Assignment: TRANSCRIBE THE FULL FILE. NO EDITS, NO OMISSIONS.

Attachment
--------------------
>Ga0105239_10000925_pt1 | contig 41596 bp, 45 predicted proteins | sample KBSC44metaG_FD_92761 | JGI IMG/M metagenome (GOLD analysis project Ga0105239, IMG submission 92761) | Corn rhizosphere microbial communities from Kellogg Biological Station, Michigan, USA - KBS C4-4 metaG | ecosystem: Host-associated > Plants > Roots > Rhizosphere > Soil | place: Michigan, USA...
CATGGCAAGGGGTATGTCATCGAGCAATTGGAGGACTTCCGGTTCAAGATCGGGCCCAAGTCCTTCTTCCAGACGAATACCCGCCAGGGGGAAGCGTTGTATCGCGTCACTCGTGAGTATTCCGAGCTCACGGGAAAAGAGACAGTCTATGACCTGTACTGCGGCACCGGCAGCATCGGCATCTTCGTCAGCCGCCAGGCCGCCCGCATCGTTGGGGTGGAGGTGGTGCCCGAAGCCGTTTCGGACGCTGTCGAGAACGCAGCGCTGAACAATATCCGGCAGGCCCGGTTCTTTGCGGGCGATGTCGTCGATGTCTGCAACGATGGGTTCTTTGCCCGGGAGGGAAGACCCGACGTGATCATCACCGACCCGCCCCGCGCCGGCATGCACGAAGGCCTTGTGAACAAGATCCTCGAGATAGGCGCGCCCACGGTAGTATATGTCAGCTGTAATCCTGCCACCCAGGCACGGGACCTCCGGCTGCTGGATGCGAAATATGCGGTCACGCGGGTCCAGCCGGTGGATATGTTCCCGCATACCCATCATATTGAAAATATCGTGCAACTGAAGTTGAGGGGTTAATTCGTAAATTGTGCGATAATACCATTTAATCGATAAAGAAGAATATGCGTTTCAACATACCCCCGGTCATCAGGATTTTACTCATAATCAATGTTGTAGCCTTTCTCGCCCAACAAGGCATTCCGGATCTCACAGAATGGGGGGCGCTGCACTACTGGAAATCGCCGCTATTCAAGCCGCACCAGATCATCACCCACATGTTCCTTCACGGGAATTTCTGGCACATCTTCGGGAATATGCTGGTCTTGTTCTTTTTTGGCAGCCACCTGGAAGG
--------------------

>Ga0105239_10000925_pt1 | contig 41596 bp, 45 predicted proteins | sample KBSC44metaG_FD_92761 | JGI IMG/M metagenome (GOLD analysis project Ga0105239, IMG submission 92761) | Corn rhizosphere microbial communities from Kellogg Biological Station, Michigan, USA - KBS C4-4 metaG | ecosystem: Host-associated > Plants > Roots > Rhizosphere > Soil | place: Michigan, USA...
CATGGCAAGGGGTATGTCATCGAGCAATTGGAGGACTTCCGGTTCAAGATCGGGCCCAAGTCCTTCTTCCAGACGAATACCCGCCAGGGGGAAGCGTTGTATCGCGTCACTCGTGAGTATTCCGAGCTCACGGGAAAAGAGACAGTCTATGACCTGTACTGCGGCACCGGCAGCATCGGCATCTTCGTCAGCCGCCAGGCCGCCCGCATCGTTGGGGTGGAGGTGGTGCCCGAAGCCGTTTCGGACGCTGTCGAGAACGCAGCGCTGAACAATATCCGGCAGGCCCGGTTCTTTGCGGGCGATGTCGTCGATGTCTGCAACGATGGGTTCTTTGCCCGGGAGGGAAGACCCGACGTGATCATCACCGACCCGCCCCGCGCCGGCATGCACGAAGGCCTTGTGAACAAGATCCTCGAGATAGGCGCGCCCACGGTAGTATATGTCAGCTGTAATCCTGCCACCCAGGCACGGGACCTCCGGCTGCTGGATGCGAAATATGCGGTCACGCGGGTCCAGCCGGTGGATATGTTCCCGCATACCCATCATATTGAAAATATCGTGCAACTGAAGTTGAGGGGTTAATTCGTAAATTGTGCGATAATACCATTTAATCGATAAAGAAGAATATGCGTTTCAACATACCCCCGGTCATCAGGATTTTACTCATAATCAATGTTGTAGCCTTTCTCGCCCAACAAGGCATTCCGGATCTCACAGAATGGGGGGCGCTGCACTACTGGAAATCGCCGCTATTCAAGCCGCACCAGATCATCACCCACATGTTCCTTCACGGGAATTTCTGGCACATCTTCGGGAATATGCTGGTCTTGTTCTTTTTTGGCAGCCACCTGGAAGG